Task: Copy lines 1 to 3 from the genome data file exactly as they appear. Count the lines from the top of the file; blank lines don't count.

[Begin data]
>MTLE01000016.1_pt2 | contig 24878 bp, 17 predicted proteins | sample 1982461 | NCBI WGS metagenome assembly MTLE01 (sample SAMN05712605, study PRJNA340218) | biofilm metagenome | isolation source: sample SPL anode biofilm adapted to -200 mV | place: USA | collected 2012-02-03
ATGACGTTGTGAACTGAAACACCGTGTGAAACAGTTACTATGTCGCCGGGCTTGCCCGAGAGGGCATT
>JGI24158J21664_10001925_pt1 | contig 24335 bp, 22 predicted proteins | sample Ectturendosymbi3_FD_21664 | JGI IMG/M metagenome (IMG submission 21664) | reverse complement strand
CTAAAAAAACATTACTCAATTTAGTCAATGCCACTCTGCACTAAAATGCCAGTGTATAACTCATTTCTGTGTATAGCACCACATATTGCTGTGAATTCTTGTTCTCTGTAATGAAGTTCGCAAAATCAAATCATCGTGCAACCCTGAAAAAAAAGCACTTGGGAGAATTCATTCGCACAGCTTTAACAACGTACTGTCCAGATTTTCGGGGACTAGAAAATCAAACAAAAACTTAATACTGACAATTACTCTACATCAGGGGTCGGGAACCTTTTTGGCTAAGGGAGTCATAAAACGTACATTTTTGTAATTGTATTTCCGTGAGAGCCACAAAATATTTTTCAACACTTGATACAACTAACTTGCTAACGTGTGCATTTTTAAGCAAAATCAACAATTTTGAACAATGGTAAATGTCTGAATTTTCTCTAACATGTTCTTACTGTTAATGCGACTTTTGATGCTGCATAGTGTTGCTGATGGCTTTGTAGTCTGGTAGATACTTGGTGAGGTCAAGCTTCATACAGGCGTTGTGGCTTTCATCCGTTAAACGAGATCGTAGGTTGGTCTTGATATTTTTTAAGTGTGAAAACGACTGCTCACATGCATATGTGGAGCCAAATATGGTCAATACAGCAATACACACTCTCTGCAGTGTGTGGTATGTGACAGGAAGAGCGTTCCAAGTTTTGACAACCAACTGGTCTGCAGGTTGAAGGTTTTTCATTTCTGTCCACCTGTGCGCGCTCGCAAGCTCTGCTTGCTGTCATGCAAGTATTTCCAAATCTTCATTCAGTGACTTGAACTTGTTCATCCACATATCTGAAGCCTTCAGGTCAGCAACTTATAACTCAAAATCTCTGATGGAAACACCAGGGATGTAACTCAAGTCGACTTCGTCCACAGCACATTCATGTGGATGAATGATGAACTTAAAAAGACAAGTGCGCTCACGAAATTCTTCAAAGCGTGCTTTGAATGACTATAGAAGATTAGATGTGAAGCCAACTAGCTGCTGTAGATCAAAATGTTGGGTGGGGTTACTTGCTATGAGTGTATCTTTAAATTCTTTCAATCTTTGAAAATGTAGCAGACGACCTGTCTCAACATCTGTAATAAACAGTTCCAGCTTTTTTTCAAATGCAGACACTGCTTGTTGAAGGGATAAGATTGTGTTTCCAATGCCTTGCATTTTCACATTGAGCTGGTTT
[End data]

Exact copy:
>MTLE01000016.1_pt2 | contig 24878 bp, 17 predicted proteins | sample 1982461 | NCBI WGS metagenome assembly MTLE01 (sample SAMN05712605, study PRJNA340218) | biofilm metagenome | isolation source: sample SPL anode biofilm adapted to -200 mV | place: USA | collected 2012-02-03
ATGACGTTGTGAACTGAAACACCGTGTGAAACAGTTACTATGTCGCCGGGCTTGCCCGAGAGGGCATT
>JGI24158J21664_10001925_pt1 | contig 24335 bp, 22 predicted proteins | sample Ectturendosymbi3_FD_21664 | JGI IMG/M metagenome (IMG submission 21664) | reverse complement strand